Let's put it this way:  if you are meikil on whiskey and wild salmon without direct instruction from your poseik, you are being over an extremely serious issur; not the issur of chametz and shratzim, but instead the issur of Poretz Geder.  What do Chazal say about Poretz Geder?  -And with that, we bring this post back to this week's parsha, which talks of the plague of poisonous snakes-
Poretz Geder Yishchenu Nachash.  (Koheles 10:8, as applied in Shulchan Aruch OC 410:11.)
~~ ~~ ~~ ~~~ ~~ ~~~ ~~ ~~~~


Anonymous said...

Maybe it has to do with the fact that Amram married his aunt who was much older than he, for starters. This trait demonstrated by Amram of not using age as a factor when picking his wife merited the zechus of having such special children. Also considering that Yocheved was a daughter of Levi meant that the inherent kedusha of one of the original Shivtei Yisroel was present in his granchildren at yetzias Mitzrayim not diluted by further space between the doros. Yocheved saw the way Levi ran his household and passed it down directly to her children without dilution of time.
This shows the power of the influence of parents and grandparents on children, and the powerful effect they can have for good or bad.

Nosson Gestetner said...

@Anonymous - I doubt it - age was never factored into the equation in biblical times. And it's not something worthy of such zechus - it is a problem today, but that it due to stupidity not reality.
As such, were people today to not care about age suddenly, they would not be on Amram's level, they'd just be normal.

Second answer has a lot of truth in it it would seem.

Nosson Gestetner said...

Looking forward to the hemshech Eliezer!

Anonymous said...

How about the Brisker's the Sofer's they are all a family some families are Just good for Leadership Positions

Nosson Gestetner said...

Also not a good tirutz - established dynasties are conducive to leaders - Amram did not have a dynasty, it was just him, and then suddenly these bright young things.

Anonymous said...

Why did Moshe have to make a Copper snake? To be more exact Why Copper and why a snake?
The Maharal in Gur Aryeh answers that it was all about looking upwards that meaning prayer.When somthing like a snake bites a person the person becomes fearful of it. This way when you see the snake up there, and you have just been bitten by the very same thing your prayers will be alot more focused and hence Hashem will answer your Prayers.(very practical) He then explains why copper or נחשת: He explains the fact that נחש and נחשת are similar names has a significance since names indicate the essence of a thing, the נחשת heals the נחש because of their similarity.(not so practical).The Ramban has a whole different approach. He says when Hashem does a miracle he does a miracle within a miracle. He explains this based on the Medical Science of his day that normally when you look at the thing that made you ill you will aggravate the symptoms,and make you worse off. Here Hashem showing them even though normally looking at the snake should make you worse, here I am going to make it, make you better.Another Miracle within miracle was the story of the bitter waters where a bitter tree was thrown into the bitter water and the water was sweetened again normally adding bitter to bitter makes more bitter but here a double miracle happened.[Just a note on this point today's medical science definitely does not concur with that of the Ramban's when you add an acid to a base it neutralizes-hence bitter and bitter is explained]For the super mystically inclined;The CHIDAH in his Sefer "CHADRIE BETEN" says The reason snakes of נחשת where used is because the original snake was responsible for the early deaths of the children of נח until שת.Hence the cure was נחשת. I am still long for a Plain reason why copper anyone?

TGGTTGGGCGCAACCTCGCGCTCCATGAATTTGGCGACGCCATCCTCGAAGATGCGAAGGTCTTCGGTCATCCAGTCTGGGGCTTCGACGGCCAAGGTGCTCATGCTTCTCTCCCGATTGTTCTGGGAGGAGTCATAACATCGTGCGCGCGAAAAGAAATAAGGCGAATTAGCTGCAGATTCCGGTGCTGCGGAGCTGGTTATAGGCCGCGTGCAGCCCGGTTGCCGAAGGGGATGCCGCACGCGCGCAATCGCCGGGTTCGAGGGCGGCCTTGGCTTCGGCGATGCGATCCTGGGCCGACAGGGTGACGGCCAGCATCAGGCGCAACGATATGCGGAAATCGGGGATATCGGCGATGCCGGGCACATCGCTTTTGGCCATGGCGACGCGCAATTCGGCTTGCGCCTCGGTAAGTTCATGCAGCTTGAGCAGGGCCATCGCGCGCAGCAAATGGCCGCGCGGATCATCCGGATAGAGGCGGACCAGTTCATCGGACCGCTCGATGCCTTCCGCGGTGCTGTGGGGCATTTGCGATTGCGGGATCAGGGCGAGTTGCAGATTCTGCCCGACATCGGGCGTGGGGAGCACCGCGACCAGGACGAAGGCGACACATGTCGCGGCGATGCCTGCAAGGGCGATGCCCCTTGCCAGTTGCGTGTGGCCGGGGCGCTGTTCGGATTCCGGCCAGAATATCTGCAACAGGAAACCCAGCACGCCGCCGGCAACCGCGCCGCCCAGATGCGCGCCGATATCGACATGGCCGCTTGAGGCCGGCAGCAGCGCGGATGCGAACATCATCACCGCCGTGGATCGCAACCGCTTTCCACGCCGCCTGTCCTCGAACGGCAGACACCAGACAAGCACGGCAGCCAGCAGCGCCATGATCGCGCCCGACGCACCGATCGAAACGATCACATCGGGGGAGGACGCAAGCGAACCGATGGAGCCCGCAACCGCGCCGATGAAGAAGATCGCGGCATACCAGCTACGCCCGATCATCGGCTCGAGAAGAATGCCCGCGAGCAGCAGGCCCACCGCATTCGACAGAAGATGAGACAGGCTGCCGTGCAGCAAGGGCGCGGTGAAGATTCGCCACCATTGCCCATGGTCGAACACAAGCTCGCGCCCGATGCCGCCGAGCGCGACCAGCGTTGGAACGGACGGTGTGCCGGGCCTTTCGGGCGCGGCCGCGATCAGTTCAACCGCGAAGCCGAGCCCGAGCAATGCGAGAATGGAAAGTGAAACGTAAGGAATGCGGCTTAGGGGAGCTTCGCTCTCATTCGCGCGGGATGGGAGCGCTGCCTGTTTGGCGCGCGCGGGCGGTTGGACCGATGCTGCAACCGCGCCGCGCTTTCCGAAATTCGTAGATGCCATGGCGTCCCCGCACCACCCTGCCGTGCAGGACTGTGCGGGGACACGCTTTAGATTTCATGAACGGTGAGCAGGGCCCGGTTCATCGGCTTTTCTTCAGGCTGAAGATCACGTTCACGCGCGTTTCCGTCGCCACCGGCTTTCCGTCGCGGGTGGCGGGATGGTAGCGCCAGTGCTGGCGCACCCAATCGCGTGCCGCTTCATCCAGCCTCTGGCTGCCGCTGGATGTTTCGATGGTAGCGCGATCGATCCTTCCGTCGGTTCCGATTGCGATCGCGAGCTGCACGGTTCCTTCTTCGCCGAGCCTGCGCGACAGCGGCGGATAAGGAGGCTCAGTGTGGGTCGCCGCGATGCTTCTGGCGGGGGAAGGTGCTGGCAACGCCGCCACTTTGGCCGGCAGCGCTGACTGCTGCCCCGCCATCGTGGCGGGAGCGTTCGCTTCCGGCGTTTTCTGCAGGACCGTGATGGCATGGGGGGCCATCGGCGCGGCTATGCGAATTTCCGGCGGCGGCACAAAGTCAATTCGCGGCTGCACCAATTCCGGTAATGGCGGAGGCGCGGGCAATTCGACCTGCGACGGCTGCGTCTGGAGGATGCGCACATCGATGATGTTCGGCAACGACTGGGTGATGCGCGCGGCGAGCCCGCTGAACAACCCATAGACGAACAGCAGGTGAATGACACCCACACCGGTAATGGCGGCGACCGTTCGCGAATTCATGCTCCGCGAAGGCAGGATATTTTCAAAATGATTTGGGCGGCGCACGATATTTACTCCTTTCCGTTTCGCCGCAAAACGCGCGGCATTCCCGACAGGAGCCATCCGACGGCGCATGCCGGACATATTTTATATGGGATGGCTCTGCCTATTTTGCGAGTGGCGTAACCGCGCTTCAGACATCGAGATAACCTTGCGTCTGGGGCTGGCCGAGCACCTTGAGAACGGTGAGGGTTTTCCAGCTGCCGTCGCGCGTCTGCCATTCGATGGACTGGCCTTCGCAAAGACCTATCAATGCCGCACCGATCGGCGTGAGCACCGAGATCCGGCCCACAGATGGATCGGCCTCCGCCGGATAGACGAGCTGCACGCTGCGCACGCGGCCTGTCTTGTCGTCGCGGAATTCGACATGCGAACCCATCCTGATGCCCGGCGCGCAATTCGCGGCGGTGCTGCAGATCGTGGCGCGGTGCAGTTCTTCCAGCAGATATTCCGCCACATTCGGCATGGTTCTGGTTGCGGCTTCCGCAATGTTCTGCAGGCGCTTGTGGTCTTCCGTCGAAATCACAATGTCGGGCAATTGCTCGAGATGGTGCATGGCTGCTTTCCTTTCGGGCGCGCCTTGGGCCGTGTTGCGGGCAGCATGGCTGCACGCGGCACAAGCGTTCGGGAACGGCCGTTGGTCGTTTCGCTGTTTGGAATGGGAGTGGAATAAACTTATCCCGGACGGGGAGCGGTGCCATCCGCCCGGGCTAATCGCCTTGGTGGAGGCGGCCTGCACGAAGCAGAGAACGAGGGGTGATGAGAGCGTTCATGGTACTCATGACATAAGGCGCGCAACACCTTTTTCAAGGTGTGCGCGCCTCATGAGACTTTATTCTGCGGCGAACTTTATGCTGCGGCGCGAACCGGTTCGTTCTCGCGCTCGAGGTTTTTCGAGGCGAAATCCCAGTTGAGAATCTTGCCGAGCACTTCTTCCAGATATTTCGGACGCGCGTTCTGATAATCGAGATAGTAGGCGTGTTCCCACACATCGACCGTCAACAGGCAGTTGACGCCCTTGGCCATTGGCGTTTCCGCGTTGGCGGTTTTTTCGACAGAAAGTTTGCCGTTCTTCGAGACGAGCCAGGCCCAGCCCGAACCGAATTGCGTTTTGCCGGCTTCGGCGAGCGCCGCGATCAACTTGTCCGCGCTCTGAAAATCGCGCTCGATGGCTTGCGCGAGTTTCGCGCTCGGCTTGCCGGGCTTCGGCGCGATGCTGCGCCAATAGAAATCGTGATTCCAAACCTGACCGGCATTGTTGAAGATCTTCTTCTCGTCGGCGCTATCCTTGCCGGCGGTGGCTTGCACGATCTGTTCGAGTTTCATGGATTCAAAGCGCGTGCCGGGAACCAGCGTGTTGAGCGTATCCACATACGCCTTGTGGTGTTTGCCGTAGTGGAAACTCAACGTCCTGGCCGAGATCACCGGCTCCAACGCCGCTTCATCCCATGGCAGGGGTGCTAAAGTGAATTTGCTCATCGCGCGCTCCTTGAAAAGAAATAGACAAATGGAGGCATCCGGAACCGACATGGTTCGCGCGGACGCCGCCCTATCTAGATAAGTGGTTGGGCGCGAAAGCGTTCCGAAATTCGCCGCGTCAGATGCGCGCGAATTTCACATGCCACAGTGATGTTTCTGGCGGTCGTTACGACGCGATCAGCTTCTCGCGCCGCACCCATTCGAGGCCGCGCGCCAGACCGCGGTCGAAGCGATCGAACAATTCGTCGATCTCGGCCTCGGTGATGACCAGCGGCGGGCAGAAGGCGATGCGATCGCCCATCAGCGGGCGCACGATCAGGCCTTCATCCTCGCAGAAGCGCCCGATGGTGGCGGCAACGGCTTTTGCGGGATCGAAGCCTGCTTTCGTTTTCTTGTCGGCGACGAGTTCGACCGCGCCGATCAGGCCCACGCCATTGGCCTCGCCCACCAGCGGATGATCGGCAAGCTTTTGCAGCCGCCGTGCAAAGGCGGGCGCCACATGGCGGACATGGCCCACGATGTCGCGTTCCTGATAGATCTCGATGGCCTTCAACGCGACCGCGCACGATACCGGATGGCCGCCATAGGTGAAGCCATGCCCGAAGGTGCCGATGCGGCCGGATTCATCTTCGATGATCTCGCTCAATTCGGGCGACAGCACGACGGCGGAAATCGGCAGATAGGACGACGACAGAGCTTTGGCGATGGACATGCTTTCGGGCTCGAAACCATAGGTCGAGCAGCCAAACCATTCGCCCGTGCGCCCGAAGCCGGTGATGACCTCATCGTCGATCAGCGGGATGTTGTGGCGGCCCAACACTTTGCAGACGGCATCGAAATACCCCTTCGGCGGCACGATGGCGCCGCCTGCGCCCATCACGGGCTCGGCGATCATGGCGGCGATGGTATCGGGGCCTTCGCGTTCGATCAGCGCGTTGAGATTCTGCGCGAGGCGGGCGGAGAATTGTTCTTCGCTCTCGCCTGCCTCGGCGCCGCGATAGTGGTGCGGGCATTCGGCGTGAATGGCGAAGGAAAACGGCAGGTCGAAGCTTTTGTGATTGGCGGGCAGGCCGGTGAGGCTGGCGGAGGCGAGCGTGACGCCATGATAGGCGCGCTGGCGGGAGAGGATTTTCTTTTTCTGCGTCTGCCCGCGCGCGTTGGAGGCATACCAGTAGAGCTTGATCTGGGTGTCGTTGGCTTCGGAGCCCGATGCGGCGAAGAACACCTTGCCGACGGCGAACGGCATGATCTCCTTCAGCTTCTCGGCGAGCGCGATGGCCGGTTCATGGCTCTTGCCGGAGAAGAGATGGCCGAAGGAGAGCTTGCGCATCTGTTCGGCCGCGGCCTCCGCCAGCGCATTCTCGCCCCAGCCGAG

Chaim B. said...

>>>then they came for the water

Here in NY they already assered that too. We're ahead of the curve.

Chaim B. said...

What does having a "mesorah to be matir" mean? That would undercut maybe the majority of brisker style chumros, wouldn't it?

Anonymous said...

Why did Moshe hit the rock twice?
The Beer Mayim Chaim Answers:

If you take the word סלע and write it with all it letters spelled out (this is a Kabbalistic system) out you get.

Now ,we can understand why it says וְדִבַּרְתֶּם אֶל הַסֶּלַע לְעֵינֵיהֶם וְנָתַן מֵימָיו Because in middle of the word סלע you have the word מים. This also explains why he had to hit it twice one to knock off the letter form each side of the words to get מים.

B said...

With "a mesora to be mattir" I mean that the previous minhag of kula was not a product of ignorance. Earlier poskim made a decision to be mattir.

Anonymous said...

poretz geder an issur de'oraysah? source, please.

B said...

I was thinking about that myself. Obviously, it's not in the Torah. And while I could say that it goes into lo sasur, what I really meant was that it's really, really, serious. Like Aramis, also midivrei sofrim, but very serious.

Along the lines of the Yerushalmi in Brachos 1:2, that Chamurim divrei sofrim yoseir mishel Torah, because De'oraysas, some are little, some are big. But Derabanans, Poretz Geder etc.